Scientists take buzz out of some bee folklore

Allergic reactions to stings of yellowjackets studied


It's yellowjacket season.

With their numbers rising and normal foods in short supply, the brassy bugs are crashing our picnics. They compete for our soda, beer, meat and ice cream, and they can deliver painful stings to the unwary. Sometimes they trigger severe allergic reactions.

Scientists who study those reactions - by prodding the insects to sting volunteers - say they have encountered a lot of folklore about yellowjacket stings. And much of it turns out to be flat wrong.

FOR THE RECORD - An article in Friday's Sun about research on yellowjacket stings incorrectly identified the scientific journal in which the study appeared. It was the Journal of Allergy and Clinical Immunology.
The Sun regrets the errors.

For example, many people insist that a yellowjacket's venom gets stronger as summer turns to fall.

"Not true," said Dr. David B.K. Golden, an associate professor of medicine at the Johns Hopkins University, and practicing specialist in allergy and immunology.

There's also a common belief that you can "outgrow" a yellowjacket allergy, and your reaction to the next sting will be milder.

Again, "Our research says it's not true," Golden said.

As it turns out, most American sting victims are likely to be picked on by one of two nearly indistinguishable species of yellowjackets, with drastically different reactions, according to Golden and University of Maryland entomologist Nancy Breisch.

Their work, published in January in the Journal of Allergy and Clinical Entomology, was funded by the National Institutes of Health.

Golden and Breisch have been studying yellowjacket allergies for nine years.

"The vast majority of stings involve sharp initial burning pain, followed by reddening of the skin in a 3- to 4-inch circle and slight swelling at the center," Breisch wrote in an e-mail. "Within a day you have only bad memories and itching."

But a minority of sting victims are allergic. They can have manageable reactions limited to tissues close to the sting, or potentially dangerous systemic reactions that include difficulty breathing, hives, abdominal cramps and loss of consciousness.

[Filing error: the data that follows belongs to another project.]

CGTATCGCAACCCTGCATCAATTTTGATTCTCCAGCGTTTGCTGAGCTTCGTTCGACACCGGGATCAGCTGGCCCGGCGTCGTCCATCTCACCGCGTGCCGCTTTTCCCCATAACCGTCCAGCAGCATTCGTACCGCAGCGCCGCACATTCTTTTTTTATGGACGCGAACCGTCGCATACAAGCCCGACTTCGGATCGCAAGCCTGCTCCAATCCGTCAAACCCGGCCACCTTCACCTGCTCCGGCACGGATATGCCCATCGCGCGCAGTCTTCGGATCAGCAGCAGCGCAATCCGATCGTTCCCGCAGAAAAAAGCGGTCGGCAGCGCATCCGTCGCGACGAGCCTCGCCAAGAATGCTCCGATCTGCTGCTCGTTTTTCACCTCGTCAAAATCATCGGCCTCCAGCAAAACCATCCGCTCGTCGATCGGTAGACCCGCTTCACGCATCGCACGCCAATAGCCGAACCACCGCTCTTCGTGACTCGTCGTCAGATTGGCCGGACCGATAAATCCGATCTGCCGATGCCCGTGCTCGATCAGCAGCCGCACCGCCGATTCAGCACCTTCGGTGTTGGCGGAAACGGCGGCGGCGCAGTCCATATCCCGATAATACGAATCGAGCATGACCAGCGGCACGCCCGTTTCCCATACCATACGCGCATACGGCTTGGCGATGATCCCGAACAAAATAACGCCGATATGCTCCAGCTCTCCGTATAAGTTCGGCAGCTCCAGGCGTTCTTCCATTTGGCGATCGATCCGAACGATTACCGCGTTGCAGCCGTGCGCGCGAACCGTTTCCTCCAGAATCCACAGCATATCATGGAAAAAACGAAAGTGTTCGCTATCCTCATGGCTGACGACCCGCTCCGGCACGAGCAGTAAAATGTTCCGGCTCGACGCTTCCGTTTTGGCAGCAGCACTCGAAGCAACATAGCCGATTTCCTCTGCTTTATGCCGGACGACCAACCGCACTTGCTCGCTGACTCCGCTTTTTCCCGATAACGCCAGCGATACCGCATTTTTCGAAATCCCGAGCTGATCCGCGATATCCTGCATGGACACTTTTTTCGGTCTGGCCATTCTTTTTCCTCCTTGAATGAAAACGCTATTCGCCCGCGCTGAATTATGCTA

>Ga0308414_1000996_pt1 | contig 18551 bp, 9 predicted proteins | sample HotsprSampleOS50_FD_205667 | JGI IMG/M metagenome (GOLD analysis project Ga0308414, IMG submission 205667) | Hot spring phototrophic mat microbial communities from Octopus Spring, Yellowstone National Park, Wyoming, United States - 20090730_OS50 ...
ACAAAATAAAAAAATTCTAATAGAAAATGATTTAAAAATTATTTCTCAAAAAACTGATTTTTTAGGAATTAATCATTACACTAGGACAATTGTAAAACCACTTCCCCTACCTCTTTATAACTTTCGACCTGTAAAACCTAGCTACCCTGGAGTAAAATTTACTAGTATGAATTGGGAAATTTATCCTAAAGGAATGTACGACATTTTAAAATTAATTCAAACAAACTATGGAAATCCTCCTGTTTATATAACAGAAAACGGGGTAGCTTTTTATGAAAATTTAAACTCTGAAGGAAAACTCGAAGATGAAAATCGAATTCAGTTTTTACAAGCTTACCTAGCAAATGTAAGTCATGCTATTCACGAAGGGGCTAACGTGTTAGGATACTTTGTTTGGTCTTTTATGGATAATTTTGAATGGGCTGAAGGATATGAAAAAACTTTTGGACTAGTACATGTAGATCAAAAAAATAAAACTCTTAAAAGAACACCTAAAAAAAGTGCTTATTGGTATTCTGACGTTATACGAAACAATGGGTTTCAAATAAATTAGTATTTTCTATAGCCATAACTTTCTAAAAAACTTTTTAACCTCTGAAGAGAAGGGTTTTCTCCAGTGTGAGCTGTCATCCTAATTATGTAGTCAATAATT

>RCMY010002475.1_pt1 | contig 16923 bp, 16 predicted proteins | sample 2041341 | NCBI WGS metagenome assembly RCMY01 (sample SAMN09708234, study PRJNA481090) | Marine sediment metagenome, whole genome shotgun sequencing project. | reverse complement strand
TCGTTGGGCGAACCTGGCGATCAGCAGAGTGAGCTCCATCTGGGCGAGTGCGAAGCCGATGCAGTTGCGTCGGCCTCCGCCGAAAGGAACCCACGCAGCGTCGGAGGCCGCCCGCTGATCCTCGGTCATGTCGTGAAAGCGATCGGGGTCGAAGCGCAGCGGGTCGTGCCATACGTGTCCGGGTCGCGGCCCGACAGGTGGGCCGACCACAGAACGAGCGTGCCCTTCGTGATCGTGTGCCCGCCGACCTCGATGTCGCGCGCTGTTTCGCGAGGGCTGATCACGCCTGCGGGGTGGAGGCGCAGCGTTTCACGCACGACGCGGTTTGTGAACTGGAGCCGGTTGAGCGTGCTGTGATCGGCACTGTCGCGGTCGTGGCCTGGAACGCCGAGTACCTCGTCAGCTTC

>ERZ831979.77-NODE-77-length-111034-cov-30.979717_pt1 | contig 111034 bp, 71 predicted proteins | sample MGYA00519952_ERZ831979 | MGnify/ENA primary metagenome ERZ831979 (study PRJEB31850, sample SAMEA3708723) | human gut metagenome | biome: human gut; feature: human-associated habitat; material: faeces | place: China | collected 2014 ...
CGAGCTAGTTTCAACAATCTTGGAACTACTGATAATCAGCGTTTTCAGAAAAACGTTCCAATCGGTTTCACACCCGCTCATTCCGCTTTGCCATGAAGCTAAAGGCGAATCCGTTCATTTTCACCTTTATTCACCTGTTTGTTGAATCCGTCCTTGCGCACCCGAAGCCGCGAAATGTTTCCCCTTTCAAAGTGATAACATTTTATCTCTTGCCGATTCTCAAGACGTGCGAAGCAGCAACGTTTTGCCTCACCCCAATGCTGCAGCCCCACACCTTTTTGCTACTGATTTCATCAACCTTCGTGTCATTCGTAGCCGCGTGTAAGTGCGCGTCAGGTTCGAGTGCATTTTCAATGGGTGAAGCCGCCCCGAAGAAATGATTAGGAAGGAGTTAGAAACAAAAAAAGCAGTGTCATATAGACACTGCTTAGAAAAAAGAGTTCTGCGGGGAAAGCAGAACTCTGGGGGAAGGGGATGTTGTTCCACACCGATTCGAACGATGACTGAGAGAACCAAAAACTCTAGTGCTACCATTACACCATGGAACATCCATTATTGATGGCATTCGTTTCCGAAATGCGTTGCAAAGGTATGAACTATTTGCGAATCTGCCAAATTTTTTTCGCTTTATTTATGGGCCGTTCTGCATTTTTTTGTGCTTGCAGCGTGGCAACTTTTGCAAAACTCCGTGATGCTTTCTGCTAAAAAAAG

The study found that the severity of an allergic reaction most likely depends on how severely the person has reacted in the past, and which species attacks them.

"One sting without a reaction doesn't guarantee you're safe forever," Golden warned. "If you've had a potentially dangerous reaction [in the past], you really should see an allergist and discuss immunization."

That means allergy shots.

For their published study, Golden and Breisch rounded up 111 adult volunteers - all of whom tested positive for yellowjacket allergies.

Breisch then collected yellowjackets of two species - Vespula maculifrons and Vespula germanica. Both are yellow and black, and only experts can reliably tell them apart, she said.

V. maculifrons - the Eastern yellowjacket - is a native of the territory, one of at least a dozen species in Maryland. It lives in underground nests or cavities close to the ground and preys on many insect pests. It tends to sting repeatedly and produces the strongest allergic reactions in the largest percentage of victims.

V. germanica - the German wasp - is a European import. Nesting in the ground or in natural or manmade cracks and crevices, it practices a hit-and-run attack strategy.

Victims also react less severely to V. germanica venom - a difference that wasn't known until this study.

To induce stings, Golden and his team inserted the insects, one at a time, into a modified syringe Breisch devised. It had a wire mesh opening that safely delivered the bug to the volunteer's skin. The plunger then prodded it just enough to make it sting.

It was risky business, Golden said. Some people have only a local allergic reaction - perhaps a badly swollen arm or leg.

"It's only dangerous if it stings your tongue or throat," he said.

But others experience severe reactions - swelling or hives far from the sting site, airway constriction, plunging blood pressure and shock. "It can be quite dangerous," he said.

"We have had some really serious reactions" during the research, he added. That's why all the tests, technically known as "sting challenges," are conducted in a hospital intensive care environment - with intravenous medications, oxygen and expert care on hand, just in case.

Everyone survived the study - except the yellowjackets, which were euthanized.

Golden's goal is to learn what makes people react differently to the same venom.

"We're getting closer, we believe, to being able to predict who is in danger, and who isn't," he said. That will tell doctors who should receive allergy immunization, which is almost 100 percent effective, and who can safely skip the shots.

"Challenge tests are ultimately the best way to see if there is a reaction, and what kind," Golden said.

Why would anyone volunteer to be stung by a yellowjacket?

Golden said some people volunteer because they suspect a prior allergic reaction was a fluke. "They want to know what's going to happen the next time, to help them decide whether they should be immunized," he said.

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